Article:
Every time I get in line to order and pay at a busy cafe there is always someone who gets their friend to reserve a table for them whilst they place the order. I thought this annoyed most people, however, from speaking to people I have realised that it’s accepted.
How is this? Firstly let’s just look at etiquette. If you jumped the line to pay people would get annoyed and call you out for this. Effectively what you’re doing when you get your friend to reserve a table is jumping the second line, the seating line. This is not as direct and harder to police so I understand that it’s more common. However, this doesn’t mean it shouldn’t be frowned upon. The second issue is with efficiency, which is demonstrated by the computer memory management concept: caching.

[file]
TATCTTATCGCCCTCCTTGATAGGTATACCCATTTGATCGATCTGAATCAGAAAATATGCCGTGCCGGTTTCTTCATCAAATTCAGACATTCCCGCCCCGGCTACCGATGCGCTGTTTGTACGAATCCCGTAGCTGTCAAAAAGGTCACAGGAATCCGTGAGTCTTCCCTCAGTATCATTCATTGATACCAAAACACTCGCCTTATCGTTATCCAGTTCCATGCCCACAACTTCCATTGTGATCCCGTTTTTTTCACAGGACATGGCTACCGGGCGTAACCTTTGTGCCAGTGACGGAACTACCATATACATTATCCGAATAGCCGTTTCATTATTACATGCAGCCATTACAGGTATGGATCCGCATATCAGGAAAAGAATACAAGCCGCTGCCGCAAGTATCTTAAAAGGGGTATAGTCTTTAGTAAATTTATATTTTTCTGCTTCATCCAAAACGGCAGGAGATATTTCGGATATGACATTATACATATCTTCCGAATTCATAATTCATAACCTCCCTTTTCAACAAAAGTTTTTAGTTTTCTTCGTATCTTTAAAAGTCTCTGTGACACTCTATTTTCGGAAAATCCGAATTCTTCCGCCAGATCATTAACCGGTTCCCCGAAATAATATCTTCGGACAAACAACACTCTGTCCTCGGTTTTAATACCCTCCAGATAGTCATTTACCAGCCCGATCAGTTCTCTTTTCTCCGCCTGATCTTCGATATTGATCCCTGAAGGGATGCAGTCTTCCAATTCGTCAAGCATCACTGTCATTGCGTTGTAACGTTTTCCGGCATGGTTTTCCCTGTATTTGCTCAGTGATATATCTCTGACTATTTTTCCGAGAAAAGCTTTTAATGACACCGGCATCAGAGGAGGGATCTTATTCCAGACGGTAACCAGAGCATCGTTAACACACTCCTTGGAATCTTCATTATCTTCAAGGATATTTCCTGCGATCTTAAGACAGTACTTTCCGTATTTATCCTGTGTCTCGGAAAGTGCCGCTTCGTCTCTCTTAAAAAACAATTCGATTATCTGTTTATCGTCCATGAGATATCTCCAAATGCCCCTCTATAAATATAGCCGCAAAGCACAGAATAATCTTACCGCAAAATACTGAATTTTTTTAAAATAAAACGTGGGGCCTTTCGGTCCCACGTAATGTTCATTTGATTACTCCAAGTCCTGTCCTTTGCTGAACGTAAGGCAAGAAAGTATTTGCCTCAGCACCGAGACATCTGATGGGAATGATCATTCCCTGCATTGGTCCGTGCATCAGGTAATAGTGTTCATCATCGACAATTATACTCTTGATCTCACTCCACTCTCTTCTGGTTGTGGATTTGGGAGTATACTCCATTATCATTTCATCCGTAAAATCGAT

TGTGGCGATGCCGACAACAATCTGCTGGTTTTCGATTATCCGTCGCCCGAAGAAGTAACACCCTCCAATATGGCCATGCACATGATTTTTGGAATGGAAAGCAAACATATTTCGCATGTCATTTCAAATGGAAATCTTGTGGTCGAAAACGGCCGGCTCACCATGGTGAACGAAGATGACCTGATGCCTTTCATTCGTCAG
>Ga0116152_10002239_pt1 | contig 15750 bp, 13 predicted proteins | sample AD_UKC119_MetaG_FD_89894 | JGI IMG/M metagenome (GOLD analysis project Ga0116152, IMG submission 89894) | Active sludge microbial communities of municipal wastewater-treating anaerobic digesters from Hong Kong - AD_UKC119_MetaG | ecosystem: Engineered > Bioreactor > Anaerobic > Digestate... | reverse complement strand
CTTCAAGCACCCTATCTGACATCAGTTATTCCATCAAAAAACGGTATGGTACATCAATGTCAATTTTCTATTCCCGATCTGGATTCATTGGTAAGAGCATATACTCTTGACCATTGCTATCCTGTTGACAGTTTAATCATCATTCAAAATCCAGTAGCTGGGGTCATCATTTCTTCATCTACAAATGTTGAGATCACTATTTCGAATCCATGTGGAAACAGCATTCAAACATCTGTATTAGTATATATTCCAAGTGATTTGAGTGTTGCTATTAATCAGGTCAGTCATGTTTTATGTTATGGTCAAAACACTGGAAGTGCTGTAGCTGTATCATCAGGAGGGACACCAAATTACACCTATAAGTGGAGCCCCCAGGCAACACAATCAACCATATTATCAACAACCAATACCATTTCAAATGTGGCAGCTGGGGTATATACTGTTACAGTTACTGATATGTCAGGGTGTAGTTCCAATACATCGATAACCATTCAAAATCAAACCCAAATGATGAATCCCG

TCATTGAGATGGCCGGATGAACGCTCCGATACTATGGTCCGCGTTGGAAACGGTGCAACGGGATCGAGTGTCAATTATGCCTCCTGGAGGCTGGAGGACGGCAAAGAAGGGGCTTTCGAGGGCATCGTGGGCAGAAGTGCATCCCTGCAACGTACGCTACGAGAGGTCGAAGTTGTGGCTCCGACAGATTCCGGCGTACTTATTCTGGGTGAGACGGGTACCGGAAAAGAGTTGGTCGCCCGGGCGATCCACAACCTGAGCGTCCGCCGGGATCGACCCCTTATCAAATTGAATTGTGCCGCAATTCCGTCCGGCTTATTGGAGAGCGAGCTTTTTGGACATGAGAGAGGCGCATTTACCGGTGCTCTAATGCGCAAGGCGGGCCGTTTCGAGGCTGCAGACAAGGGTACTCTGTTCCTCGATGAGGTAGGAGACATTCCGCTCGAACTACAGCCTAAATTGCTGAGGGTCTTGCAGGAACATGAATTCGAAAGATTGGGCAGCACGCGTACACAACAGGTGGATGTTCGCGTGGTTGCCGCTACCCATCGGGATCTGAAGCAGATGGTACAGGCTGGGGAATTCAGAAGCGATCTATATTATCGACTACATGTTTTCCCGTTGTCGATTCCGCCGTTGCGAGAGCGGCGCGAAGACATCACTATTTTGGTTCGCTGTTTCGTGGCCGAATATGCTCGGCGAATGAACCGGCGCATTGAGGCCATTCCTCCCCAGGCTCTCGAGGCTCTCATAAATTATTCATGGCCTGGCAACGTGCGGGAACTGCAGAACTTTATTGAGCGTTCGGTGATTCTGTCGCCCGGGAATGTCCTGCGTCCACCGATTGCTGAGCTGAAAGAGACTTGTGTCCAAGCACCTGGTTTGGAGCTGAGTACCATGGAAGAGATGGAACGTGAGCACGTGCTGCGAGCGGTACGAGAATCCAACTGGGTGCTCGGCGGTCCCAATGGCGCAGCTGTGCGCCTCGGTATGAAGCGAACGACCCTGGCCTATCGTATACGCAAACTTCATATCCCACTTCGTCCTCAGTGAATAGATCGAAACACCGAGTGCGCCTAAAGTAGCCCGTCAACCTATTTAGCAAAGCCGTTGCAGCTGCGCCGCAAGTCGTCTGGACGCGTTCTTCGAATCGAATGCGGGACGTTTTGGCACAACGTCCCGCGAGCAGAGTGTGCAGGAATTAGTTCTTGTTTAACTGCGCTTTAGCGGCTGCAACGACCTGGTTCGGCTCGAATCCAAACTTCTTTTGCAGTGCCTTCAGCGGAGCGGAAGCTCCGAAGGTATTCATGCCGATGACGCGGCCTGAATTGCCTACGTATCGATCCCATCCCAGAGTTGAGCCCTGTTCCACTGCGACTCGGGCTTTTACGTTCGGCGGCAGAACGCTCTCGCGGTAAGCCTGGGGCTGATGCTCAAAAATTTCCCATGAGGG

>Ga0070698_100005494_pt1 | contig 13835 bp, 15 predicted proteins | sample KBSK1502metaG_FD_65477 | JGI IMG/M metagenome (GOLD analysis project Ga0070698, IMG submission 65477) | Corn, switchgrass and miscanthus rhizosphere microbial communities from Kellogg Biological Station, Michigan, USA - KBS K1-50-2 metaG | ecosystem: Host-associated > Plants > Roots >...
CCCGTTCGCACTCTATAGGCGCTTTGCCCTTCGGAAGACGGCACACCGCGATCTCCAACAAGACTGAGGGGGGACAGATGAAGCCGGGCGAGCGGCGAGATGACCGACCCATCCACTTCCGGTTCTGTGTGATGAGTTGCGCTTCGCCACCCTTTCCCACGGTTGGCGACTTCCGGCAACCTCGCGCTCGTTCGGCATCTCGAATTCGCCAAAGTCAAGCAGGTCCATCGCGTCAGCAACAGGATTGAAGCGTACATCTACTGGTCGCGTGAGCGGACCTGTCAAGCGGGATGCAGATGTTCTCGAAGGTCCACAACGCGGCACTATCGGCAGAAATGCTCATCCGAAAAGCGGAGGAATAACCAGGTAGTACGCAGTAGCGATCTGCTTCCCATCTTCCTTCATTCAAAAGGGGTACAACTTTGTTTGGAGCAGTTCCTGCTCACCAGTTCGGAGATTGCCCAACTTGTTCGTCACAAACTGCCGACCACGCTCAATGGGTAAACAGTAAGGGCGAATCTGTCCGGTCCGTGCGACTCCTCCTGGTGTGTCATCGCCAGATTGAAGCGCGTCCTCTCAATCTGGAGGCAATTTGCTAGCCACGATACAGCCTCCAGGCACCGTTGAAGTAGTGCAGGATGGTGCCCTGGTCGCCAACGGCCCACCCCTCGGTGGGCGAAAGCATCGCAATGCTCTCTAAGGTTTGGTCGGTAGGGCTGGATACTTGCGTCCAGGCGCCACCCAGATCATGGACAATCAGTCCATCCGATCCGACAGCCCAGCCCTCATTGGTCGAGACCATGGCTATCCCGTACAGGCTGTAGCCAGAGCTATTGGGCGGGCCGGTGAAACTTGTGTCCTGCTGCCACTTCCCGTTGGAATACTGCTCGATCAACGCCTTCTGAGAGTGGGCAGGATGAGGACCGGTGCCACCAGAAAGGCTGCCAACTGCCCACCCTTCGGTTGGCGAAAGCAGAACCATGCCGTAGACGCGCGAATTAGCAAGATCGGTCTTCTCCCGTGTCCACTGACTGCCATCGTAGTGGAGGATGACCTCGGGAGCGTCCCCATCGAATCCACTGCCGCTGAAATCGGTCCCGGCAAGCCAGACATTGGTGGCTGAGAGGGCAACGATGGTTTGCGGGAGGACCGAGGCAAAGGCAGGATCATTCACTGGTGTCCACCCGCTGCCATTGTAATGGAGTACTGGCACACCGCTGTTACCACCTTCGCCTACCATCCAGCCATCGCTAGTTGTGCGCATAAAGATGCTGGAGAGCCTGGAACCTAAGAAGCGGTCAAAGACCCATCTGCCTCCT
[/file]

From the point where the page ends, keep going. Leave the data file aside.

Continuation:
If you have an iPhone, double press the home button and you’ll see a list of apps that were recently used. This is a memory cache. Think of the books in a library as memory data and the bookshelves as memory. Caching is like taking the books you want to use from the shelves and placing them on your desk. It’s a separate storage space but it’s a lot quicker to reach for the books you’ve cached. A common algorithm to use for caching is creating a list and putting the most recently used program at the top of the pile, like when double clicking on your home button. The same goes waiting to be seated. Once the person has paid they are then in a cache waiting to be seated. However, when a person prematurely takes a seat whilst their friend is waiting to pay they are holding up a table and not using it.This means that people who are ready to eat will have to wait until a table becomes free slowing down the whole process. They are bypassing the cache! It’s the equivalent of forgetting that you needed another book and going to the shelf to find it as opposed to picking it up from your desk. Although the book didn’t have to wait in the cache it’s slowed down the whole process. The more you do it the slower your study session becomes.